By Claudia Cole
In the recent events of civil unrest, it has been reinforced that the department of education has failed to provide reading content that reflects our current society. A new petition launched on change.org calling to update GCSE reading lists to help educate future students about inequality and injustice. The organiser behind the petition believes that highlighting these issues to young adults will help stamp out racial ignorance, igniting a desire to be part of the change. However, the need to be educated about structural racism goes beyond school curriculums, which is why books have never been so fundamental.
Following the murder of George Floyd, a 46-year-old black man who was killed by a police officer in Minnesota, it has sparked a conversation about whether people should be held accountable for their inactivism.
Protesters have repeatedly pointed out the danger of remaining silent in times of injustice. White people and those with privilege are needed as active participants to help dismantle white supremacy. Yet, many are failing to understand the implications behind their act of silence or the response of the Black Lives Matter movement.
The Black Lives Matter foundation has stated:
“We demand acknowledgment and accountability for the devaluation and dehumanization of Black life at the hands of the police. We call for radical, sustainable solutions that affirm the prosperity of Black lives.”
For such a horrifying issue that has reoccurred throughout history, you may be wondering what exactly can be done to help. While spreading awareness is a step forward, many perspective resources can help you educate yourself about structural racism, implementing real change.
Luckily, we’ve put together some essentials books for you to get started.
“I’m no longer engaging with white people on the topic of race. Not all white people, just the vast majority who refuse to accept the legitimacy of structural racism and its symptoms…”
In 2014, award-winning journalist Reni Eddo-Lodge wrote about her frustration with the way discussions of race and racism in Britain were continuously being led by those who weren’t affected by it. After the post on her blog went viral, she decided to dig deeper with a book that explored everything from the inextricable link between class and race to eradicate black history.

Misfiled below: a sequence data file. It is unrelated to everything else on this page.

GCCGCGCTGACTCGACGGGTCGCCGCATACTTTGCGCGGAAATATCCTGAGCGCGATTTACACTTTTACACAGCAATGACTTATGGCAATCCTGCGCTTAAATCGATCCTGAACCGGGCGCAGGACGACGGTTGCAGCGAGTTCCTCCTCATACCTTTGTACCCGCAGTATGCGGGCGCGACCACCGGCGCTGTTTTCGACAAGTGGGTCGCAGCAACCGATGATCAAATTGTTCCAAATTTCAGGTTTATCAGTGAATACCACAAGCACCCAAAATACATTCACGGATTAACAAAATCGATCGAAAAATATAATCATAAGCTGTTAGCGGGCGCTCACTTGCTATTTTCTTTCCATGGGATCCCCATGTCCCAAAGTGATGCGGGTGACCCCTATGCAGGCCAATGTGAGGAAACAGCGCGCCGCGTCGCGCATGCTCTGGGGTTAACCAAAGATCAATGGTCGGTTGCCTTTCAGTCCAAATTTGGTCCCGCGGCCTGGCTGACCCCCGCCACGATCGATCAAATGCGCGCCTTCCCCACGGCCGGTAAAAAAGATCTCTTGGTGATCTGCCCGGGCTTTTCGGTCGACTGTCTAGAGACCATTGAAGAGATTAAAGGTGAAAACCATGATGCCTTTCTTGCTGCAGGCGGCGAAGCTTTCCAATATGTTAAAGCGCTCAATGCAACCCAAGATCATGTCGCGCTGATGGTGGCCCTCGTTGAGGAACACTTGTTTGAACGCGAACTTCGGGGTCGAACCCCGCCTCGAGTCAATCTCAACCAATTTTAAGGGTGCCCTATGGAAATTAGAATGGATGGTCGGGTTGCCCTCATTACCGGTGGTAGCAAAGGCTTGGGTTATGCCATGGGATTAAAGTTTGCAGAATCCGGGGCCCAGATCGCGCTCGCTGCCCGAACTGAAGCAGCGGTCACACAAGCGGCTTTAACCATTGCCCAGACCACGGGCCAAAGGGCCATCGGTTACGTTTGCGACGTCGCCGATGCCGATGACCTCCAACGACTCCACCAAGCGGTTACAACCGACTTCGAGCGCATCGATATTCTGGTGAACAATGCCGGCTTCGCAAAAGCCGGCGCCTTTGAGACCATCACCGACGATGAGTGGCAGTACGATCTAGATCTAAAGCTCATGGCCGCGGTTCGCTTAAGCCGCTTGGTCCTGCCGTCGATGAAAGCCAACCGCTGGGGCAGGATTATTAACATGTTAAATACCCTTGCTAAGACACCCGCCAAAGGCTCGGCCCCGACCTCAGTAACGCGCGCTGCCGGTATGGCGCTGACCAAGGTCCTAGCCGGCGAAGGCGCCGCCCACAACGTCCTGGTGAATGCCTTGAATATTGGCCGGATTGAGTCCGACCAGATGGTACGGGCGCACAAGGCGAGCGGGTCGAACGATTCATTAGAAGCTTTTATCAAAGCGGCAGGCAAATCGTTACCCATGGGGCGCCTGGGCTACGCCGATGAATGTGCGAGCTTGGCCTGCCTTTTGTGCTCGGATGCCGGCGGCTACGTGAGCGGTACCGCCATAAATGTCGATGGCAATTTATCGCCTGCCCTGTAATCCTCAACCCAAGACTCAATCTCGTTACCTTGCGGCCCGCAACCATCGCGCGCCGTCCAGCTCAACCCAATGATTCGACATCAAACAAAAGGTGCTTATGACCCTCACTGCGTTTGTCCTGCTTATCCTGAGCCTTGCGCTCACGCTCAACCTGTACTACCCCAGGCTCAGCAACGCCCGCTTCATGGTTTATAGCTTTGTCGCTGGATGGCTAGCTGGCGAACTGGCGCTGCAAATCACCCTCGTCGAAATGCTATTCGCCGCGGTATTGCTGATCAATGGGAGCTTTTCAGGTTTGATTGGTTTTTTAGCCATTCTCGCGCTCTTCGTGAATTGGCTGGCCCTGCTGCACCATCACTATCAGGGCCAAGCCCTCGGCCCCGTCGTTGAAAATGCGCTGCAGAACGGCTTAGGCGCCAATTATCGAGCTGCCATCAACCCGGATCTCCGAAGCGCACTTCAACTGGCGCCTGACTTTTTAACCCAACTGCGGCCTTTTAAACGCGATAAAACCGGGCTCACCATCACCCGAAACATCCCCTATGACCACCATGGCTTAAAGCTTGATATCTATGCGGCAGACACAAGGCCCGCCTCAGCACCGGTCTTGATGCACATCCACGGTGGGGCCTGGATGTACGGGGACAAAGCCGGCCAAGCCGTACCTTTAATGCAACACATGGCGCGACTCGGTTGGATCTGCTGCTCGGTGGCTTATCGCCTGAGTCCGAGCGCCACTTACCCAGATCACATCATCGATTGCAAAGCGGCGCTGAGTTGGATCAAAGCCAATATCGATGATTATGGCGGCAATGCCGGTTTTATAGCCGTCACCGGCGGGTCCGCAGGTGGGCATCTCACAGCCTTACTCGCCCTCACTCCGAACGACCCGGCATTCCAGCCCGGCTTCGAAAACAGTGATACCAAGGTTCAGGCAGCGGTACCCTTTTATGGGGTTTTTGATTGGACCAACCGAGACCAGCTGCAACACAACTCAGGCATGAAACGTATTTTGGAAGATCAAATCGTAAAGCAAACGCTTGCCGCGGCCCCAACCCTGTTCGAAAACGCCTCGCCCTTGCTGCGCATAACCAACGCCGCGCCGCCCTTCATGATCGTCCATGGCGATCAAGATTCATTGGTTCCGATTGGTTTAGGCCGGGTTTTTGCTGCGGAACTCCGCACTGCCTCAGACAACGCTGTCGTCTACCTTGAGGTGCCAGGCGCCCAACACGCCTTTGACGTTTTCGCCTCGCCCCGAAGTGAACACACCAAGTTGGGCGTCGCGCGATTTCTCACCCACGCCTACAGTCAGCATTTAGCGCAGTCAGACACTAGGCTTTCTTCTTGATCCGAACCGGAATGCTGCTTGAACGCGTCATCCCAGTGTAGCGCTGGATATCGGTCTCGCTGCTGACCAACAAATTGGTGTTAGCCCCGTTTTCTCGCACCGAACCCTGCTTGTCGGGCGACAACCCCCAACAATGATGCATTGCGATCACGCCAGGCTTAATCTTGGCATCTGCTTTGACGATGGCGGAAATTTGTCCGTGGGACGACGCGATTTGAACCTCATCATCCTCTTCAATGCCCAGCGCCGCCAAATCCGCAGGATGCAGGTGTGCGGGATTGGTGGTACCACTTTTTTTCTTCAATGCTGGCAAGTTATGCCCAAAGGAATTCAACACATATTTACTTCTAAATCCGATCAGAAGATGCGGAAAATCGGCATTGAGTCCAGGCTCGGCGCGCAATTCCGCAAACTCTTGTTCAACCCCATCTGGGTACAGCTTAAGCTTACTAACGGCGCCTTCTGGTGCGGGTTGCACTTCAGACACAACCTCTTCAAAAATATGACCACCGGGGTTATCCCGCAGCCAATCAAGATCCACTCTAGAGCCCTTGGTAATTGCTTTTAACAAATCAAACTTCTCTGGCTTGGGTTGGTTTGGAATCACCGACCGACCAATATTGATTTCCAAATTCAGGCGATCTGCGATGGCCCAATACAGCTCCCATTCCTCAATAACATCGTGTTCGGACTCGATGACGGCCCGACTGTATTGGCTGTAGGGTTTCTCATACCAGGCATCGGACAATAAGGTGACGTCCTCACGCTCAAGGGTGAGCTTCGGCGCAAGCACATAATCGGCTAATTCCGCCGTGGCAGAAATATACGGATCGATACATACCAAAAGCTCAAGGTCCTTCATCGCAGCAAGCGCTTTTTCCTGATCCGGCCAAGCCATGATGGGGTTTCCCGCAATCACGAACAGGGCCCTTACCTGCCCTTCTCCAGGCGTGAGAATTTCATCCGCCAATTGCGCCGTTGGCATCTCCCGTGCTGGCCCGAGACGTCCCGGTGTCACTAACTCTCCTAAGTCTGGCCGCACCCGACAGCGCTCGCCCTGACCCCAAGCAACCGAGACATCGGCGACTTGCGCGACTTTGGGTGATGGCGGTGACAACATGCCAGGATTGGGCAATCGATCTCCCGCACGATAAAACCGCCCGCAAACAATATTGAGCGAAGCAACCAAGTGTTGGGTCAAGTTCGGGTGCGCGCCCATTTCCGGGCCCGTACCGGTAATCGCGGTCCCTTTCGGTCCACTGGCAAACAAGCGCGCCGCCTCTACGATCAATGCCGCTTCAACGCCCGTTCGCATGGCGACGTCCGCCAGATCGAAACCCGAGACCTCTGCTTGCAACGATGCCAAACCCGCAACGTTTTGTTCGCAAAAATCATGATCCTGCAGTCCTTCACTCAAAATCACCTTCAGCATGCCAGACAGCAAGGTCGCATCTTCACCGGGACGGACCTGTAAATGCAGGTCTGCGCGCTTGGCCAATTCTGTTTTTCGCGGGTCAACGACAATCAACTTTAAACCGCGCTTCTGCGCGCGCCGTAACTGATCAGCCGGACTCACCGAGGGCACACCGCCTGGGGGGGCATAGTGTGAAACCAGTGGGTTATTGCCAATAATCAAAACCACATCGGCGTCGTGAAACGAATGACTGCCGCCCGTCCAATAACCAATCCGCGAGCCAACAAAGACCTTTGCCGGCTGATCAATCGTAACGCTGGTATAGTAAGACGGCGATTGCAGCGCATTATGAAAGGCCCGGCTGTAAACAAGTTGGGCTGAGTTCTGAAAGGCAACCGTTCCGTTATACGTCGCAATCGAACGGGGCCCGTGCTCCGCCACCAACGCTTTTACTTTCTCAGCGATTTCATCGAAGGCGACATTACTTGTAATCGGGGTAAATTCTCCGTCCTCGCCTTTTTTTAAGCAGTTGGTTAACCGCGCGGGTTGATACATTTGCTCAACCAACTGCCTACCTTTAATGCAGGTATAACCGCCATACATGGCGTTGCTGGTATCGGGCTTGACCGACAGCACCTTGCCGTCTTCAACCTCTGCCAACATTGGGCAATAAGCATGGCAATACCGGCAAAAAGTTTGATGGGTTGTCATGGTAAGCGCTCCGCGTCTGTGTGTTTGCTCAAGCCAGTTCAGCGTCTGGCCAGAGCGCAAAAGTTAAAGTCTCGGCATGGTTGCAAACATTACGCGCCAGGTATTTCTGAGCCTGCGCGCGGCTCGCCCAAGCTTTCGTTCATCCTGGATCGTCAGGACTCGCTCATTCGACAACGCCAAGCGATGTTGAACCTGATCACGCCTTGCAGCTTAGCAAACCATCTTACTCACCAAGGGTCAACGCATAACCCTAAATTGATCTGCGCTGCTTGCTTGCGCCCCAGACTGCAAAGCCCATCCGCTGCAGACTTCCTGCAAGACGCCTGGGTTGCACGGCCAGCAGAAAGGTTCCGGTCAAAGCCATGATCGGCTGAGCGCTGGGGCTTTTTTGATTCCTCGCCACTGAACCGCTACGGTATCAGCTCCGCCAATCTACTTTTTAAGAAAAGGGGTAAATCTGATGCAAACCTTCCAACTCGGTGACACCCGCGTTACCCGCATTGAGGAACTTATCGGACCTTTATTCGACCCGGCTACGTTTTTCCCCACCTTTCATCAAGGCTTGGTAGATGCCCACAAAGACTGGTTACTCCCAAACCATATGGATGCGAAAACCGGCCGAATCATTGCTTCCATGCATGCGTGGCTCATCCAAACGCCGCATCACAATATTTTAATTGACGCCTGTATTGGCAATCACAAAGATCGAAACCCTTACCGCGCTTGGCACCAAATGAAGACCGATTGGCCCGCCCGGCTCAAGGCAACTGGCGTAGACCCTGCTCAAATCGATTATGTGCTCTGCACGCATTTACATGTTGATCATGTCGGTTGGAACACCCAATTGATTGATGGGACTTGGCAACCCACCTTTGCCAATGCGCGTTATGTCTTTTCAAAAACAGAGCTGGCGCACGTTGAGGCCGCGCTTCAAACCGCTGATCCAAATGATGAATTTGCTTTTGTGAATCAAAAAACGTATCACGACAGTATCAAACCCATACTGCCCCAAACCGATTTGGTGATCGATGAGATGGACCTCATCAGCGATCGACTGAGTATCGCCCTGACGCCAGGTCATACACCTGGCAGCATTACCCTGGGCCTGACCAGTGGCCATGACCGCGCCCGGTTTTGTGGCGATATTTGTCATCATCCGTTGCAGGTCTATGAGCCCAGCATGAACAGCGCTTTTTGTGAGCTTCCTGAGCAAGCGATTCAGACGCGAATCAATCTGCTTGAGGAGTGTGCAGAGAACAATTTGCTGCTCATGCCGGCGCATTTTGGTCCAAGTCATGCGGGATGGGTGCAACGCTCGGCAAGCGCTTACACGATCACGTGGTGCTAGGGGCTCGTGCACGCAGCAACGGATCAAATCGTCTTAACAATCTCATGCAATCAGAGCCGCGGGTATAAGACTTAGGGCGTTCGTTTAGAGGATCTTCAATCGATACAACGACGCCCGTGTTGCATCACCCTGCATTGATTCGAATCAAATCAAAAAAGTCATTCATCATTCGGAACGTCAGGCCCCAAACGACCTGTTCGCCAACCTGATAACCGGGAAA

Why I’m no Longer Talking About Race is an insightful and necessary book for anyone who wants to understand what it is to be black in Britain today.
“You need to know this. Because of your skin tone, people will ask you where you’re from. If you tell them Bristol, they’ll ask where your parents are from. When they know you are half-Indian, one person will try to impress their knowledge of your culture on you.”
Compiled by award-winning writer, Nikesh Shukla, The Good Immigrant brings together British BAME voices that delve into race and immigration. Inspired by discussions around why society deems people of colour as bad immigrants, The Good Immigrant paints a real picture of what it means to be ‘other’ in a country that doesn’t accept you.
“As a black woman, race has always been a prominent part of my life. I have never been able to escape the fact that I am black woman in a white supremacist country.”
For those who want to talk about race and don’t know where to start, Ijeoma Oluo provides blunt, user-friendly examination of race in America. Readers are guided through subjects ranging from police brutality, microaggressions, privilege, the ‘N’ word, and the Black Lives Matter movement. Ijeoma Oluo certainly answers questions you’ve been afraid to ask, empowering you with truthful clarity.
“There is nothing that can prepare a family for the heart-clenching shock of losing one of their own. And time and time again, those left behind described to me how so suddenly a normal, mundane weekday had become the worst day of their lives.”
Wesley Lowery delivers an intimate account of the birth of the Black Lives Matter movement, offering a devastating insight into the reality of police brutality. To grasp an understanding of the response towards Michael Brown’s, George Floyd’s, and many other black victims’ deaths, They Can’t Kill Us All examines the failure to deliver tangible security to those who need it most.
While it’s easy to be swept into the wave of performative activism and retweeting hashtags, true solidarity stems from making a change that helps in the long run. Educating yourself is a good way to start, and the best way to become a better ally in times of racial injustice.